Child asylum seekers to lose £2.5 million

Asylum Seekers Screening Unit at Lunar House in Croydon Photo: Roger Haworth

Emergency talks between finance officers from Croydon Council and the UK Border Agency took place last week after cuts to funding for unaccompanied asylum seeking children (UASC).

The Home Office’s decision to cut funding for UASC could cost Croydon council taxpayers up to £2.5million each year.

Croydon is a “gateway council” for asylum seekers and is responsible for approximately 15 per cent of the entire UASC population. Of the 1071 children in foster care or care homes in Croydon in 2009, 685 (64%) were UASC, each costing an estimated £40,000 yearly.

Council Leader Mike Fisher called the cuts “totally unacceptable” and “intolerable”.

“The impact of this decision is considerable and, as it stands, it is not a situation we can tolerate,” he said. “There will be a further burden on local taxpayers and it’s just not right for them to pay for what is a national service.”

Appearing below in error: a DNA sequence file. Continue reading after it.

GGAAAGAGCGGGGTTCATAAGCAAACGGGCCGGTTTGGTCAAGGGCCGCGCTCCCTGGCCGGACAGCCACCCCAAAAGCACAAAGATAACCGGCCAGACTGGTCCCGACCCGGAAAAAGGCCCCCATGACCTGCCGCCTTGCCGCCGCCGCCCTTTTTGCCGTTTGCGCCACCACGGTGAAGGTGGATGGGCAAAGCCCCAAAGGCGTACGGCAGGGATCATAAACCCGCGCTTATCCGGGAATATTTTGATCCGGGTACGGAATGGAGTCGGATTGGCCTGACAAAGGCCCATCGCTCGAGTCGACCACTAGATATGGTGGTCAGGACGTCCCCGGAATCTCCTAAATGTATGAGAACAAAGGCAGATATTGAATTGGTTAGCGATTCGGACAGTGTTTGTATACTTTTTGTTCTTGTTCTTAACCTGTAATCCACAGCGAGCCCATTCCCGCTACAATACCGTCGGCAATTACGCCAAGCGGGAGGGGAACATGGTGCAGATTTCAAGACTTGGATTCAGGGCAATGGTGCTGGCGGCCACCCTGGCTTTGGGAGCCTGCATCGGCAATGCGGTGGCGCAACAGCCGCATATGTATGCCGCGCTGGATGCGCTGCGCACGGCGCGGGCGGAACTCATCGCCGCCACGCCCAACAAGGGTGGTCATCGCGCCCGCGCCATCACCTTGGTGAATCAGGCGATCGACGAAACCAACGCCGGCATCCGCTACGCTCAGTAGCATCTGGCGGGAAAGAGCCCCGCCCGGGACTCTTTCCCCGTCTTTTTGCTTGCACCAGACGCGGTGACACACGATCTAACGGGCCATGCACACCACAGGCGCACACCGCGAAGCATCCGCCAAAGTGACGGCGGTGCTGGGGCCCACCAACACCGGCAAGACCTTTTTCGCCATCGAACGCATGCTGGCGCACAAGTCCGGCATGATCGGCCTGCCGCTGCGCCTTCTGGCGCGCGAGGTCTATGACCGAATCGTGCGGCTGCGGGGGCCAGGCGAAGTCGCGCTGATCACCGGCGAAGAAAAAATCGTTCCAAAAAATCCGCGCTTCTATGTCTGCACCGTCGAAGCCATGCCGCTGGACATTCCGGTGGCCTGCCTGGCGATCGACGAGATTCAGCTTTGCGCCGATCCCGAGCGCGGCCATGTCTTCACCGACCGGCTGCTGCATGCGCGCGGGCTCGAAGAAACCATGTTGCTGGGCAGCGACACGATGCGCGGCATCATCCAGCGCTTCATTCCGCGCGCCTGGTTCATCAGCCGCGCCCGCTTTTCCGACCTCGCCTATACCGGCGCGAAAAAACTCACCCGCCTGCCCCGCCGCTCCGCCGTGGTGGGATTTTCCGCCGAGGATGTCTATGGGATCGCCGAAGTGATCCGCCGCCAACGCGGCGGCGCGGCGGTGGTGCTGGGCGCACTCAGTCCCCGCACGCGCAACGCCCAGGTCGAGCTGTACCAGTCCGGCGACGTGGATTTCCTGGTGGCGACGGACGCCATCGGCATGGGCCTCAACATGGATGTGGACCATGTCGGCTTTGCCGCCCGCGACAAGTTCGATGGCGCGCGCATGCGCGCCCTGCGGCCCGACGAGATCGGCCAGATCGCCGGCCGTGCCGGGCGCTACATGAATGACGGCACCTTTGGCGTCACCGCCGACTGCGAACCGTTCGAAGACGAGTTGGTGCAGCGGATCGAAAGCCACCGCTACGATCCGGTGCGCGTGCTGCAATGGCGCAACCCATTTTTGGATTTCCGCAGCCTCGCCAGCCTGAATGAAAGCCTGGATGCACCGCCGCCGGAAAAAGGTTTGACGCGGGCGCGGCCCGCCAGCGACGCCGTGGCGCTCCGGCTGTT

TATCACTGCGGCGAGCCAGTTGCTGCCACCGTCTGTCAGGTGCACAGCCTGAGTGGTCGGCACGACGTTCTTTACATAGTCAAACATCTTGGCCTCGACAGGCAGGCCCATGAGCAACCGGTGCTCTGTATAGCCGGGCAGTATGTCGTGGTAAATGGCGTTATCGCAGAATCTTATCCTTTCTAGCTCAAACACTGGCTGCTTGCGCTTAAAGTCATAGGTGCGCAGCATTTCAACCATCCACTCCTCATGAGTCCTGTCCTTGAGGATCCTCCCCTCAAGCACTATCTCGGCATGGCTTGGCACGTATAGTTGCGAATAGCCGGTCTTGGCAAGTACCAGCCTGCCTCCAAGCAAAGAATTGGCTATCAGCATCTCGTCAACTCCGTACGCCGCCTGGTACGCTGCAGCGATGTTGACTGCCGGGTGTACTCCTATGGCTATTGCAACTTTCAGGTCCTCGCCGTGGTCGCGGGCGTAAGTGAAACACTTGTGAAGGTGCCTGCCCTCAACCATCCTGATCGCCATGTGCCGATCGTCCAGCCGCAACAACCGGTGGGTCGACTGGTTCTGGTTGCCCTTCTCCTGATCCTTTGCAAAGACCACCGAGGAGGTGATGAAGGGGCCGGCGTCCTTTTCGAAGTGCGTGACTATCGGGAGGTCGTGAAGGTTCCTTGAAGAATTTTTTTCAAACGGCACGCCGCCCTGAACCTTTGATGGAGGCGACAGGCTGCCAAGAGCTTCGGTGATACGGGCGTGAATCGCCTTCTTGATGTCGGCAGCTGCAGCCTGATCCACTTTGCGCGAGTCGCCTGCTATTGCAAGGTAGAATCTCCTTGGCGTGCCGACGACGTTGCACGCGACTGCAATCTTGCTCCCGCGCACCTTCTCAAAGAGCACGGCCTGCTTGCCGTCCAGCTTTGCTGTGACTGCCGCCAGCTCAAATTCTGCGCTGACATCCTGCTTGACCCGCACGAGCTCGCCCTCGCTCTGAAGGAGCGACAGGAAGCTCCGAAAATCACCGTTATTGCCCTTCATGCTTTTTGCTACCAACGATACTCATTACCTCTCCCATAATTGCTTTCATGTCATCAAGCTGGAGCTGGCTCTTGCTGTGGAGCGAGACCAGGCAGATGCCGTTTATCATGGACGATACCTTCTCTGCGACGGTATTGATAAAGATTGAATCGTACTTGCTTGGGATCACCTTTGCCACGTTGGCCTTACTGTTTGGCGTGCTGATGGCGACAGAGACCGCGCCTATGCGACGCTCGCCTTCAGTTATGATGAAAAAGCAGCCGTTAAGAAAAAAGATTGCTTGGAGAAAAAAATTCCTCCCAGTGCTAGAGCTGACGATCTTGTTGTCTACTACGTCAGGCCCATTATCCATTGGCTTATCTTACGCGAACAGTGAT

Croydon Council covers the costs – which can be up to £35million – and is then reimbursed by the government but the UK Border Agency failed to meet the whole of Croydon’s bill for 2009 to 2010 of £27.8million.

According to the UK Border Agency, funding has decreased because of the reduction in unaccompanied minors in Croydon in recent years. UKBA regional director Hugh Ind told the Croydon Advertiser: “The Government needs local authorities to demonstrate that they are getting to grips with their costs. We cannot support rising costs when the numbers of unaccompanied children requiring support are falling.”

If a settlement cannot be made by February 19, 2011, the council will challenge the Government with legal action. A decision supported by Central Croydon MP, Gavin Barwell.

Kamena Dorling, manager of the Migrant Children’s Project, said: “It is unacceptable for the UK Border Agency to refuse to reimburse Croydon Council for the services it delivered in 2009 and 2010. It is vital that future funding be sufficient to ensure that these vulnerable children receive the care and support that they need.”

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